December 12, 2022
December 13, 2022
min Read

The perfect way out: Exit strategies angel investors must know before investing

Team LetsVenture

In life and in startup investments, all’s well that ends well. 

So when angels are caught up in evaluating startup deals and the due diligence involved, it is wise not to lose sight of the most suitable exit ways.  

In fact, experts believe that exit strategies are a crucial part of investments that must be in place well before actually beginning the investing process. After all, exit strategies can hugely impact the kind of returns one gets from a deal. Some investors attain their exits when the startup lists on the public market. However, an IPO is not the only way to exit.

Let us explore other pathways to exit: 

Mergers and Acquisitions (M&A)

Mergers and acquisitions refer to a company or its major assets being bought or acquired by another company. The company may be getting acquired for all cash or acquired in stock. In case of the latter, an angel investor’s stock in the existing company gets swapped with the stock of the acquiring company. A mix of both is also possible. 

Specific sale-share buyout

This exit route can take place in two formats. Either the founder can choose to buy back an investor’s shares or the company board can approve a specified buyback to take it back as equity or the company’s Employee Stock Ownership Plan (ESOP) pool. 

Secondary sale

A secondary sale is one of the most common ways of exiting a startup, where existing investors sell their shares to others. This usually happens when the company is raising subsequent rounds and the incoming investors want to buy out through a secondary existing investor. Although common in practice, it is regarded as less attractive than an acquisition or IPO.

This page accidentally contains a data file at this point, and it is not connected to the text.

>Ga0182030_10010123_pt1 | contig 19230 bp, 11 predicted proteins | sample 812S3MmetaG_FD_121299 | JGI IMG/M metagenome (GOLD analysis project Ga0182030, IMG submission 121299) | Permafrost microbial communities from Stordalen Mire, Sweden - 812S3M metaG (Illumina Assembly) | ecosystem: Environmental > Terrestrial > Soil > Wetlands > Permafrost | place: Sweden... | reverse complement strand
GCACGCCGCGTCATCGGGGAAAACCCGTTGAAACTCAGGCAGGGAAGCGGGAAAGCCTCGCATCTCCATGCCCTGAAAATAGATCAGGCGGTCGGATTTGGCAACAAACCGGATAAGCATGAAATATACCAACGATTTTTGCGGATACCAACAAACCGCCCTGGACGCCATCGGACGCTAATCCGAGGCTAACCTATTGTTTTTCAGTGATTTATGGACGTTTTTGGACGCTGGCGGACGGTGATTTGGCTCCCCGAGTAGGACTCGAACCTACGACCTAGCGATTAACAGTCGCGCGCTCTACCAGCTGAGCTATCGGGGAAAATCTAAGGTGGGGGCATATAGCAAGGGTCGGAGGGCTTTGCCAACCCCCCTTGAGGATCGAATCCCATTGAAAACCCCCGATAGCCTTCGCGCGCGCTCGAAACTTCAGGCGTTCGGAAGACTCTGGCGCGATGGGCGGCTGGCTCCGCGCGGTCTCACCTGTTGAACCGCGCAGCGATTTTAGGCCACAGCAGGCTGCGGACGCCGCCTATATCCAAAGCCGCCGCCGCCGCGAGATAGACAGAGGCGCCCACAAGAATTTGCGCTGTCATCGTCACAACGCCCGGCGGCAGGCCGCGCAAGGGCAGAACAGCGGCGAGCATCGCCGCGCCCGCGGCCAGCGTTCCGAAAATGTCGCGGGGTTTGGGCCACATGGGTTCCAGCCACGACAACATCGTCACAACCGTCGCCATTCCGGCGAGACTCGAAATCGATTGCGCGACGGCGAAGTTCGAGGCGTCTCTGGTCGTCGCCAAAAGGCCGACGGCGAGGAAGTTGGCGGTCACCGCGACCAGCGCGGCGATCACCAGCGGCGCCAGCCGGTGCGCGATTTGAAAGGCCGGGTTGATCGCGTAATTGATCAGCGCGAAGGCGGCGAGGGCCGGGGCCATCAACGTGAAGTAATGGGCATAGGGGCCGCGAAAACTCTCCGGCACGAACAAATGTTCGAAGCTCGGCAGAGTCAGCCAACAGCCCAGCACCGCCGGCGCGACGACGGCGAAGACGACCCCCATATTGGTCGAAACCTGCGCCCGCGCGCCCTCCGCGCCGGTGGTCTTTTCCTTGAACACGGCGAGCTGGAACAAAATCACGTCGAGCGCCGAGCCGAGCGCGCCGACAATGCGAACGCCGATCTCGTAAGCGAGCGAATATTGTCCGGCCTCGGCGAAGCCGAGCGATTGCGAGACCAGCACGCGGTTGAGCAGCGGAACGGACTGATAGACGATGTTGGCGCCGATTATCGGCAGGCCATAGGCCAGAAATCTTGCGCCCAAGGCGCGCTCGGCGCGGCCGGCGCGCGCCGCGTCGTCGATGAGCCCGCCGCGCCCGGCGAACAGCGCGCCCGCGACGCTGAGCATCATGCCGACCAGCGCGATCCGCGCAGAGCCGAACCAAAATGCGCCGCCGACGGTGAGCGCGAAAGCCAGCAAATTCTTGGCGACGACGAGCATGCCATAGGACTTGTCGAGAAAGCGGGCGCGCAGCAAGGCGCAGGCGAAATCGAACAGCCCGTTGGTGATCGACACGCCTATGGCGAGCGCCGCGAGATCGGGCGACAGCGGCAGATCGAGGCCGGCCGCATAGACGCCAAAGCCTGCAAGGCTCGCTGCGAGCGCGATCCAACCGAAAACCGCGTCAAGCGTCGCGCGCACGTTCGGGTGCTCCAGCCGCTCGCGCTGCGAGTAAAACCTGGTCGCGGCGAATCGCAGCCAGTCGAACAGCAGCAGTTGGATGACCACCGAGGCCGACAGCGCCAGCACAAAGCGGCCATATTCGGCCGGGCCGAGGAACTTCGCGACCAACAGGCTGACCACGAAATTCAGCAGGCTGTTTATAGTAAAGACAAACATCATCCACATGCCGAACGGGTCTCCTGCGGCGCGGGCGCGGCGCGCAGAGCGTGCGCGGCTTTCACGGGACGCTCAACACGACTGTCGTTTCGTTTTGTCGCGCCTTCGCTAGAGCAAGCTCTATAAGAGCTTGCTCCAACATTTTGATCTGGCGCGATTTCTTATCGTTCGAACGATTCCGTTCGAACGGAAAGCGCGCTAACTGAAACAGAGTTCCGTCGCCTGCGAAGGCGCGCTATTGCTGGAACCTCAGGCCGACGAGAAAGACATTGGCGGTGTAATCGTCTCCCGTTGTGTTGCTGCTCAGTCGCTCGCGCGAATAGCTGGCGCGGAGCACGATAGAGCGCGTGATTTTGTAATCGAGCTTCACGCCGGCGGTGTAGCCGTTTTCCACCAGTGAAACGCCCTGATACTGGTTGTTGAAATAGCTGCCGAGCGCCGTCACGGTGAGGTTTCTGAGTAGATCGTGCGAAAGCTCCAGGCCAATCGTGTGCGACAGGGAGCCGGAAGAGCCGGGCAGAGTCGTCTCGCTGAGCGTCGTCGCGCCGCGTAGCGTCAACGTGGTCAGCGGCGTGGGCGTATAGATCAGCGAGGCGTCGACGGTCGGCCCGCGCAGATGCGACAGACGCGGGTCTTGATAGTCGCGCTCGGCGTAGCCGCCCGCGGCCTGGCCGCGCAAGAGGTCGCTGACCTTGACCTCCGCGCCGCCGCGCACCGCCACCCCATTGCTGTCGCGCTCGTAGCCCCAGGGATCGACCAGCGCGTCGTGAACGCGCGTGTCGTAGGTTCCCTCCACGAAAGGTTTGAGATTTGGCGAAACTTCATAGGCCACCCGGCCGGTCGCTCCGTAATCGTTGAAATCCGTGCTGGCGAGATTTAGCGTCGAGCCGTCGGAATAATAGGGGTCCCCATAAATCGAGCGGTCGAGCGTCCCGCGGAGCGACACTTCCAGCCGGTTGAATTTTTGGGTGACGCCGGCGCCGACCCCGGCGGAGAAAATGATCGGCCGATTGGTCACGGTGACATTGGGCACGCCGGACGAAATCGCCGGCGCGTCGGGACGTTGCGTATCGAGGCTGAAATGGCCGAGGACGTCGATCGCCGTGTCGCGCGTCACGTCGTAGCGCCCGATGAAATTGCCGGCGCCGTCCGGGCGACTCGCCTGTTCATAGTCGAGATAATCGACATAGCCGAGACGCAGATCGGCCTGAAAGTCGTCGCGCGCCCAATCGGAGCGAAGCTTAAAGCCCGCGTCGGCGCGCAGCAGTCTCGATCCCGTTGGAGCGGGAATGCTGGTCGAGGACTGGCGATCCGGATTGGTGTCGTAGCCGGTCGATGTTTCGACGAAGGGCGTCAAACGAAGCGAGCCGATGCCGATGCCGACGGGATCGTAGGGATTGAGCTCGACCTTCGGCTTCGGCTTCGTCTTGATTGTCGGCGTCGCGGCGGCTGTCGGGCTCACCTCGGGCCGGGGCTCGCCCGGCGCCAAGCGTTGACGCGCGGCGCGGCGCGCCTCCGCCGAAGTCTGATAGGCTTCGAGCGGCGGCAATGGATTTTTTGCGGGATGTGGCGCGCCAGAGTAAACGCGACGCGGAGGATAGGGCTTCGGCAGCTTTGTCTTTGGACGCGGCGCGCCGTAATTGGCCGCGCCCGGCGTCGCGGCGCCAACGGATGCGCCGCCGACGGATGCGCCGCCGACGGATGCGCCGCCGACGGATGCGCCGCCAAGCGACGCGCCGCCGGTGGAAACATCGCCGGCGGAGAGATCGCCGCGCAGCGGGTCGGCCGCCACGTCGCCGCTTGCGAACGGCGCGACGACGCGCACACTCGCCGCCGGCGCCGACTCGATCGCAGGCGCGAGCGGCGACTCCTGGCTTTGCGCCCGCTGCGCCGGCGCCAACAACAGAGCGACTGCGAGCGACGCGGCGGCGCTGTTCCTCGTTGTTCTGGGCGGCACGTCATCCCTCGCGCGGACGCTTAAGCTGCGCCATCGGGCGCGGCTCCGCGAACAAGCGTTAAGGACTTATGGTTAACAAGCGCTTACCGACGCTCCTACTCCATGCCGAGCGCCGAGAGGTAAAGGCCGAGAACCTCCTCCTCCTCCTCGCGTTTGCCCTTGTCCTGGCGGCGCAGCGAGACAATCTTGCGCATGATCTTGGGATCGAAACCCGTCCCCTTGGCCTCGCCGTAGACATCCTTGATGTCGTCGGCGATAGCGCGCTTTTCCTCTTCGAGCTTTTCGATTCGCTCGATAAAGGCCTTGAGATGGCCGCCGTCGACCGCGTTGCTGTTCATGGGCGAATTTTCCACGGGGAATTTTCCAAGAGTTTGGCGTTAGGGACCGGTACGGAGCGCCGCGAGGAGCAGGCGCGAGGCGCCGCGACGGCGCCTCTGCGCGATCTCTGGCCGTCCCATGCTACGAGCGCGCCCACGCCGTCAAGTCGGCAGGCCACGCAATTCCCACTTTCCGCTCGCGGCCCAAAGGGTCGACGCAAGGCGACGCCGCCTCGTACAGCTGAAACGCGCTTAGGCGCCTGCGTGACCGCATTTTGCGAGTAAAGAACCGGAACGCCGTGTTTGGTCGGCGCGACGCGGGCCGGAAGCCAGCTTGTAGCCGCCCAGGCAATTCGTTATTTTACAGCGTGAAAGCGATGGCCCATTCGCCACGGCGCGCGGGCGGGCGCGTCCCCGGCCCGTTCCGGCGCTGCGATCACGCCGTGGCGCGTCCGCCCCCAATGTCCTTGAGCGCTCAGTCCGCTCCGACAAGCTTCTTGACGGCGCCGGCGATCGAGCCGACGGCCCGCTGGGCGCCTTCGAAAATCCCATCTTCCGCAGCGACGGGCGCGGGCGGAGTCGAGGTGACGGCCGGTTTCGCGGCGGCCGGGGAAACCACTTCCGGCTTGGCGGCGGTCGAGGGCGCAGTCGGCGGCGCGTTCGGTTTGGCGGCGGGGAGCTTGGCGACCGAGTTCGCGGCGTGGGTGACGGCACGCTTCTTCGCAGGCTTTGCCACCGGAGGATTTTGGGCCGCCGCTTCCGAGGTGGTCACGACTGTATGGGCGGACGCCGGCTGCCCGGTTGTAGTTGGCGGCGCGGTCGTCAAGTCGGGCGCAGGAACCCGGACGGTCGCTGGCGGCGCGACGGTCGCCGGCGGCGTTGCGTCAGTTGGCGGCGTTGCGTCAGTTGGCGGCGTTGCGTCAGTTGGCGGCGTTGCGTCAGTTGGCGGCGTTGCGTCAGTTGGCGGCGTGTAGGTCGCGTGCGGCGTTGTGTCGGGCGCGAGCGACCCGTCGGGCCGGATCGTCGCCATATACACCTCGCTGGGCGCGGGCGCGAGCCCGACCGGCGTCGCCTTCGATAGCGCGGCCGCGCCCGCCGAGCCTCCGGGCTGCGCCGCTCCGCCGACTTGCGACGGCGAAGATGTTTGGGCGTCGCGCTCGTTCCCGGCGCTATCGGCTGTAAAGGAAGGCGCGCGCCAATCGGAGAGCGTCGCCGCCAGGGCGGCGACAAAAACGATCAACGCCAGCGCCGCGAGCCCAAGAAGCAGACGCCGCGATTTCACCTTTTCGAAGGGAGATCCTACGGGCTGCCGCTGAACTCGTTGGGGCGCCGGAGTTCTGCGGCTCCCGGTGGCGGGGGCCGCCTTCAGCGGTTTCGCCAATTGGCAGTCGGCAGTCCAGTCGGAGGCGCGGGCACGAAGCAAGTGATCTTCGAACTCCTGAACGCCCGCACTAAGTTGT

It can also happen when employees, who own shares of the startup, want to liquidate a portion of their shares before the company goes for an IPO or gets acquired. 

In addition to knowing the different ways of exiting a startup, it is important that angel investors are armed with a framework of strategies. Here are a few to begin with: 

Check your stake in terms of equity 

While considering an exit, make sure to recheck the legal documents, especially the Share Purchase Agreement (SHA), which outlines the specific number of shares you own as part of the deal. 

Investors must check the percentage holding they have on the cap table, either as a consortium, syndicate, or at an individual level – and what it translates to in terms of equity. 

Liquidation preferences – which determine the order and the amount investors get in the event of an exit – usually changes over a series of rounds. Thus, investors need to be aware of where they stand in terms of the liquidation preference for payout orders based on exit opportunities at different stages of a company.

Hold on to the good and the great companies

An angel investor must always stay updated about the developments of their portfolio companies. Then the portfolio needs to be categorized based on their performances and the promise they hold. There could be ‘bad investments’ with no returns, ‘alive investments’ which just returns the principle, and the ‘good and great investments’ which will generate anywhere from 10-15X returns to 80-100X returns, respectively.

It is best to hold on to good and great investments for as long as possible for bigger returns. Having patience in preserving your stakes in these companies can really pay dividends.  

Do not compare with VC and institutional investors

When considering an exit, angel investors are advised not to compare themselves to the institutional VC funds, especially the returns made by VCs, because their portfolio construction is fundamentally diversified, allowing them to mitigate systemic risks. 

At the end of the day, angel investors' approaches are vastly different from the workings of a venture capitalist. 

(To learn more about angel investing, explore Learn by LetsVenture, a destination portal for lessons across stages of angel investing and free resources)

Team LetsVenture
Angel Investors
Private Market Investment

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